By CHARLES ANDREWS
REVIEWING ALBUMS SUCKS
As anyone who has done more than a few dozen knows.
It can be tedious, should be exacting, you search for the right words to express that most ethereal of art forms, and by the time you’re done you may not want to listen any more to that album you started out loving. You have to research extensively.
You have to listen a bunch of times for familiarity, a couple more times for detail, again to parts to reference what you’re writing about, then more times to see what the long-term judgement is.
Often something that sounds great at first is something that will drive you screaming from the room the fifth time around.
(Glad you didn’t tell people to get that one.) And it’s out there forever for anyone to listen for themselves and decide you are a gifted critic or a tone-deaf dipstick. And they will tell you.
Everyone has an opinion. And everyone is a music expert.
So why would anyone want to do this?
The record labels will start sending you a ton o’ discs (or downloads) for free, and if you’re a music junkie, that’s heaven. I’m over that, having realized long ago that I would need more than a cat’s lifetimes to listen to everything I already have. And I like all of what I already have. What you get sent for review is at least 50 percent crummy.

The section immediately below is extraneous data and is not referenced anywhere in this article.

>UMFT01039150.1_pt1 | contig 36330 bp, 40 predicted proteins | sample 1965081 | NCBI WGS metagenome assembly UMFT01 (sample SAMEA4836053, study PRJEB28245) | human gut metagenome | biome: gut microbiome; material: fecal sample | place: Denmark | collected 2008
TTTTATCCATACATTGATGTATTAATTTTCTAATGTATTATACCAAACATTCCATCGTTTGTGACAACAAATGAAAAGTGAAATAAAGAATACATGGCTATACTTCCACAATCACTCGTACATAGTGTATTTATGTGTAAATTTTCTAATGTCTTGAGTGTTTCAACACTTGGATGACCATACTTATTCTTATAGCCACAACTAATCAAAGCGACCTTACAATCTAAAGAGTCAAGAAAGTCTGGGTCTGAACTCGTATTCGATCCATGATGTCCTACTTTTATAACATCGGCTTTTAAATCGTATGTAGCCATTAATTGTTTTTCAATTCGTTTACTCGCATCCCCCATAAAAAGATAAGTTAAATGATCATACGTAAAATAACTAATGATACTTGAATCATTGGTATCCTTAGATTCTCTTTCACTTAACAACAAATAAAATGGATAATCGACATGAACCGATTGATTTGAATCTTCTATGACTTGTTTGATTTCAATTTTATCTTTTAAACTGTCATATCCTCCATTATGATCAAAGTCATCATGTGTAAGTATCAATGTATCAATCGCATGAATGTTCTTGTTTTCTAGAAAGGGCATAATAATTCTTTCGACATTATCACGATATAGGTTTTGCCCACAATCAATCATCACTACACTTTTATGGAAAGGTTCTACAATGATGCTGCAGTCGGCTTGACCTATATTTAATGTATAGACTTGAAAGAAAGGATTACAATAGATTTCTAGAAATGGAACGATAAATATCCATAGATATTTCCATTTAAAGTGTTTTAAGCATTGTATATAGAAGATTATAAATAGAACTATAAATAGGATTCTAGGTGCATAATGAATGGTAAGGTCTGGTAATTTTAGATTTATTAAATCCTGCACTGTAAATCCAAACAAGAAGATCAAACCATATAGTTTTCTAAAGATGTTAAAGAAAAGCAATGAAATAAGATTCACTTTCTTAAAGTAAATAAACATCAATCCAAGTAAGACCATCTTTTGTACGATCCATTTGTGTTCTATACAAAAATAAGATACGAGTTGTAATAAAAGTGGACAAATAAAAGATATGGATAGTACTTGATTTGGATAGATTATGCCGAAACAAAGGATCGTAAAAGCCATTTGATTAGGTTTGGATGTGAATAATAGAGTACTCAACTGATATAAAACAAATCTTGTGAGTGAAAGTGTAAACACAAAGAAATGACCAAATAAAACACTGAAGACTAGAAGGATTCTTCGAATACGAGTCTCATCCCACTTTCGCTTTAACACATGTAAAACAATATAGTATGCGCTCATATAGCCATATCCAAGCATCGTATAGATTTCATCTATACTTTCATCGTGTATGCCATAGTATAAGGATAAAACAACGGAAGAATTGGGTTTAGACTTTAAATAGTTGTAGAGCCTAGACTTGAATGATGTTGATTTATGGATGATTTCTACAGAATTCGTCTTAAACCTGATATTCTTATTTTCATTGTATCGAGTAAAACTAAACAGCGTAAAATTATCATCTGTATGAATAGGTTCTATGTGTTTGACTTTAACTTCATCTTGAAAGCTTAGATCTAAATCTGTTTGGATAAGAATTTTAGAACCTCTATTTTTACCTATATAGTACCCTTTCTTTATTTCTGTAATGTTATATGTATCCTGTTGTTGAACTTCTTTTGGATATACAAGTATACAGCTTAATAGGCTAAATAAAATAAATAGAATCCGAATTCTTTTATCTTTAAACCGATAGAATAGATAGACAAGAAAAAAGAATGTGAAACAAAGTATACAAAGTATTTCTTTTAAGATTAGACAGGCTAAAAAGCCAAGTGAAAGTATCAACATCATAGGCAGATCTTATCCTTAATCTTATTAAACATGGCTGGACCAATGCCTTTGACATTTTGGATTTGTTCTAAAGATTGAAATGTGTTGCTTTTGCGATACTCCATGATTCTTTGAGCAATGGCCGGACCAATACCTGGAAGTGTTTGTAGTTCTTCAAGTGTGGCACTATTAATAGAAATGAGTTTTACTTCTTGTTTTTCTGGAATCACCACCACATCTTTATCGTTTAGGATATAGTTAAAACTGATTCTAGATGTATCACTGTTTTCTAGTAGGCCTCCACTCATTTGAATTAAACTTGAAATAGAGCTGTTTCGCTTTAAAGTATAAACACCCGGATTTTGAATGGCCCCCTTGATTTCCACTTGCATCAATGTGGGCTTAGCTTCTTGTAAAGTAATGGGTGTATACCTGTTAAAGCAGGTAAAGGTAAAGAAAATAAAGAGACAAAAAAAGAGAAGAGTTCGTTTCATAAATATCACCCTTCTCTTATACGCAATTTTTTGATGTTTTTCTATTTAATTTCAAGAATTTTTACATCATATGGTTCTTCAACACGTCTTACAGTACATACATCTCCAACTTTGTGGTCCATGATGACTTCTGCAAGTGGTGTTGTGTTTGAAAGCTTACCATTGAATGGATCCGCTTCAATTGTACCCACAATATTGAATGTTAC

Why would you go from listening to what you love to listening to junk, because you have to?
You are on a mission to turn the world on to great music that might otherwise go unheard.
The Johnny Appleseed of tunes. That’s me, since college.
But in this jukebox-again age
of singles, streaming, Spotify, this week’s megastar-for-the-ages, one and done, album? — what’s an album? what’s a CD? — that paradigm is gone and dusty. People now find great music through their friends.
Well, people of a certain age do. For those of us over 40, reliable advice might still be worth something.
The variation on reason two is much more common: you are sure you know more about music than anyone and certainly have better taste and are here to educate the unwashed masses.
That’s not me, but it is too many music journalists that I’ve known. I’ve known some great ones too, some normal, humble, sensitive, tuned-in souls, excellent writers and true artists, but generally as a subspecies they’re reclusive, arrogant, angry, defensive, grody, toady, no social skills — which of course leads them to conclude they are God’s gift, a superior being.
I’ve thought a few times about throwing a party for only music reviewers.
They would fight for a corner to huddle in (and there’s only four), and fight to control the music being played. The first note of every tune would be drowned out by a chorus of “that sucks!” “Here!” “Let me put on something good!” And of course the place would empty out the moment the food and booze were gone.
MOVIES TAKE SO MUCH LONGER TO REVIEW
Than albums, and it’s much harder, I once had an editor tell me, after he had done a couple of each. (His argument as to why he wanted to pay me less than his film reviewer.) Ha.
You go to the screening, take copious notes in the dark (which you later can’t decipher), mull it over and write. A daunting task, no question, in the spotlight, done poorly by many and well by only a few.